• Back at home, I crash on the couch for a few hours, lifeless. I still feel flushed and slightly pitiful.  In the evening, I think about doing something worthwhile but then decide the day is a waste.  I scrounge in my fridge and end up eating some low-fat, processed cheese spread on crackers and calling it dinner. I swallow the rest of my pills, then decide to at least check my email.  I have a message from someone I don’t know who suggests that the reason I have rheumatoid arthritis is because I eat dairy. And wheat.  She thinks I’m allergic to gluten, and if I cut all these things out of my diet, my rheumatoid arthritis will be cured. I delete the email, muster enough energy to brush my teeth, then fall into my bed.  It’s 8:30pm, but I feel like total crap and want to sleep for the rest of my life.  I feel guilty for all the things I didn’t get done and that I’ve only exercised twice this week. I wonder if my life really would be better if I only ate green things and gave up dairy forever. I feel guilty for eating that fake cheese, even if it was low fat. I try to fall asleep, praying I’ll sleep through the night, but given my hips are already aching and feel like they are being chewed on by immune system, I fear this won’t happen. A few moments later, I realize I forgot to take my shot.

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    The middle ground:
    With RA, there are days when I simply don’t have the energy to do what I need to do, let alone what I want to or should do. On good days, I do a better job, but even so, rare is the week that goes by where I exercise every single day, accomplish everything on my to-do list, only eat healthy foods, and get plenty of restful sleep each night- even if my RA is behaving itself just fine. Even though I know I wasn’t a perfect version of myself before I got sick, having a chronic disease has somehow increased my expectation that I should transform into this perfect version of myself. I know most people wish the gap between their perfect life and reality was a little smaller, but the stakes are somewhat higher when you throw a disease like RA into the mix. There are different consequences, and when my RA asserts itself, it’s hard not to scrutinize every imperfect decision I’ve made and feel guilty. It’s easy to turn that guilt into blame, which leads to feeling even worse and even less motivated. When I catch myself in this cycle, I do my best to step back and put things in perspective.  While the first version of my day is an ideal to aspire to, I’m only human, and there will always be days that are more like Version 2…or worse. Instead of beating myself up on the days when I fall short, I’d do better to remember that life isn’t about being perfect; it’s about being human and letting your best be good enough- even if you have RA.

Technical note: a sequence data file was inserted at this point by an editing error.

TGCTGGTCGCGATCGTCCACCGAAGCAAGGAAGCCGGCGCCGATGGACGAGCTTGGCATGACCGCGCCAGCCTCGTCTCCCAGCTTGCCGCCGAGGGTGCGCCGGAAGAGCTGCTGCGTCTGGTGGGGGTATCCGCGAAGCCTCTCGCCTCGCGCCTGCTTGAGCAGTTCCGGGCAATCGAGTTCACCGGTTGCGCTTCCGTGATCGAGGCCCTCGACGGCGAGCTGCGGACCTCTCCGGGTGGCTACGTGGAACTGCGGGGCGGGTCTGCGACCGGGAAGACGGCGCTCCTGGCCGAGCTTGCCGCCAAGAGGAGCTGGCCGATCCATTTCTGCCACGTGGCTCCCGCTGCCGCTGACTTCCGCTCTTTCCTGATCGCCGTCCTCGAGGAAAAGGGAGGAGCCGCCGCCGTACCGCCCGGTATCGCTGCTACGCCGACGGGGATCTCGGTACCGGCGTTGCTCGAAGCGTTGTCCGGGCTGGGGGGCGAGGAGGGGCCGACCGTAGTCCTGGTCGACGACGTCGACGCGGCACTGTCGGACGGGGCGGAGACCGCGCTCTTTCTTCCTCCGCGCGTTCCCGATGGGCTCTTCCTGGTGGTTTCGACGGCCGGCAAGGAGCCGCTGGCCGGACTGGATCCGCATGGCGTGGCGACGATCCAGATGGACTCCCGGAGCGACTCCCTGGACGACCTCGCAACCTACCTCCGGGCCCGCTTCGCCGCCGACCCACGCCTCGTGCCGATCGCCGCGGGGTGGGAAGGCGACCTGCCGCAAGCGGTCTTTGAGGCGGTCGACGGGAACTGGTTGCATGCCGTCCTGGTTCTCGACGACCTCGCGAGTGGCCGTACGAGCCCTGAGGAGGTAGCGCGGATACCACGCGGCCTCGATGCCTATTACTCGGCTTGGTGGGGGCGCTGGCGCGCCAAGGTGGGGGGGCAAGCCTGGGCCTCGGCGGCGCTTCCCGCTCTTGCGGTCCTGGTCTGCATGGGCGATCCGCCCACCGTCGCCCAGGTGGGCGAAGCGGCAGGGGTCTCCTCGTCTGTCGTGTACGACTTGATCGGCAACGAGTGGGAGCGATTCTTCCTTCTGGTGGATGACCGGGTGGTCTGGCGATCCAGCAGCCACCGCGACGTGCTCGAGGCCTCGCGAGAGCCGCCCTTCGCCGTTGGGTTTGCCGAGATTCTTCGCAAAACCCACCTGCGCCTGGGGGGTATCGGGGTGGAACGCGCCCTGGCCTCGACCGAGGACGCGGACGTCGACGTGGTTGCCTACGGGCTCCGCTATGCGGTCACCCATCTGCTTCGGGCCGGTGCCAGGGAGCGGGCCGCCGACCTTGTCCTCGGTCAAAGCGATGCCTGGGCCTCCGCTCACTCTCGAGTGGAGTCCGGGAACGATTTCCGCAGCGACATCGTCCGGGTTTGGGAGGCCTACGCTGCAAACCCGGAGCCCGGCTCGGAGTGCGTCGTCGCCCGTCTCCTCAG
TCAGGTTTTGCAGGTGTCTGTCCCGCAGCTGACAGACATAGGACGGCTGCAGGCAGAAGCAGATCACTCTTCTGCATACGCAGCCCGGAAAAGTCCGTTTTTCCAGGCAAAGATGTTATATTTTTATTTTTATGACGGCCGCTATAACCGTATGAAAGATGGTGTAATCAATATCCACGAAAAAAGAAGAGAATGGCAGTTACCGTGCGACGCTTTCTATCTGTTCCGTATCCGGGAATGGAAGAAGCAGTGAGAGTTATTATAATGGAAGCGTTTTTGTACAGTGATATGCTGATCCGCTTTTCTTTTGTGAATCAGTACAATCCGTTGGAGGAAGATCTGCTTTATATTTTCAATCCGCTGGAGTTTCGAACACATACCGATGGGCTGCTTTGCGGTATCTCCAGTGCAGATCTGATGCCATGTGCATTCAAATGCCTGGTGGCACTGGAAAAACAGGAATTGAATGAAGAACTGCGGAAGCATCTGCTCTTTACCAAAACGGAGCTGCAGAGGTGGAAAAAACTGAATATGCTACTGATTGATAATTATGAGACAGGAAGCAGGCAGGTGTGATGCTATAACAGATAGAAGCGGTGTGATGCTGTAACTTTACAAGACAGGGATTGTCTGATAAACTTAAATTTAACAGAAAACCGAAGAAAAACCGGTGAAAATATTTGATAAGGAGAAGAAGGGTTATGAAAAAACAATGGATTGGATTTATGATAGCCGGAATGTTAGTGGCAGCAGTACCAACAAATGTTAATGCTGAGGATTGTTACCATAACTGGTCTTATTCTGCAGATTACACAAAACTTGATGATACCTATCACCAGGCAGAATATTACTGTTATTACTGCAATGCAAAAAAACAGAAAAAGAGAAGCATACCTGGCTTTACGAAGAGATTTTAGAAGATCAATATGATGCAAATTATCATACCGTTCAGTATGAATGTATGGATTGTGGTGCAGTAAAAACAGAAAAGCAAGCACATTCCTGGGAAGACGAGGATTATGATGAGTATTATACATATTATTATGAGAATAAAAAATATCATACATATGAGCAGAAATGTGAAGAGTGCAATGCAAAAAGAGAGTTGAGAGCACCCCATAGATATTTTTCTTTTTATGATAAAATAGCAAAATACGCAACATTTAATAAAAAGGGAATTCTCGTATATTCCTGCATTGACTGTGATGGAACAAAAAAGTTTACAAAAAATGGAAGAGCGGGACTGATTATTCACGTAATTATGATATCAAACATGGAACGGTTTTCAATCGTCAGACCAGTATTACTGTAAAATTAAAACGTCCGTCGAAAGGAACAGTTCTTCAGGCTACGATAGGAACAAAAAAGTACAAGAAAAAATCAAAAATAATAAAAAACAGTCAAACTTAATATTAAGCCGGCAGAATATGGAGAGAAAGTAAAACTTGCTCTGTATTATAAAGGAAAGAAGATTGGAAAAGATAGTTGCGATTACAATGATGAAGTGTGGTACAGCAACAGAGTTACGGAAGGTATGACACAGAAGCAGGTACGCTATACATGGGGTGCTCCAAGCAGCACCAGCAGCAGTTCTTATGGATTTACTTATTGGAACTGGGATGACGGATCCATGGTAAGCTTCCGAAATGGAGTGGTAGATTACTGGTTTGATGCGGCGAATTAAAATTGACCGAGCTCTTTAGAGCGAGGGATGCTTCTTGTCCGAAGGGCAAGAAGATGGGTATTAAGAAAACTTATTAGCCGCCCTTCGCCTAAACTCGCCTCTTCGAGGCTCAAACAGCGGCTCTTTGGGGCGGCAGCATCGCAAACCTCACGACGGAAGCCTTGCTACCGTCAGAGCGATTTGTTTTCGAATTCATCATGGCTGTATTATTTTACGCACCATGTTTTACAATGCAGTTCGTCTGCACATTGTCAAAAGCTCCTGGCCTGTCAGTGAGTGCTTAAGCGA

Sara is the author of the blog, The Single Gal's Guide to Rheumatoid Arthritis.

Published On: November 10, 2010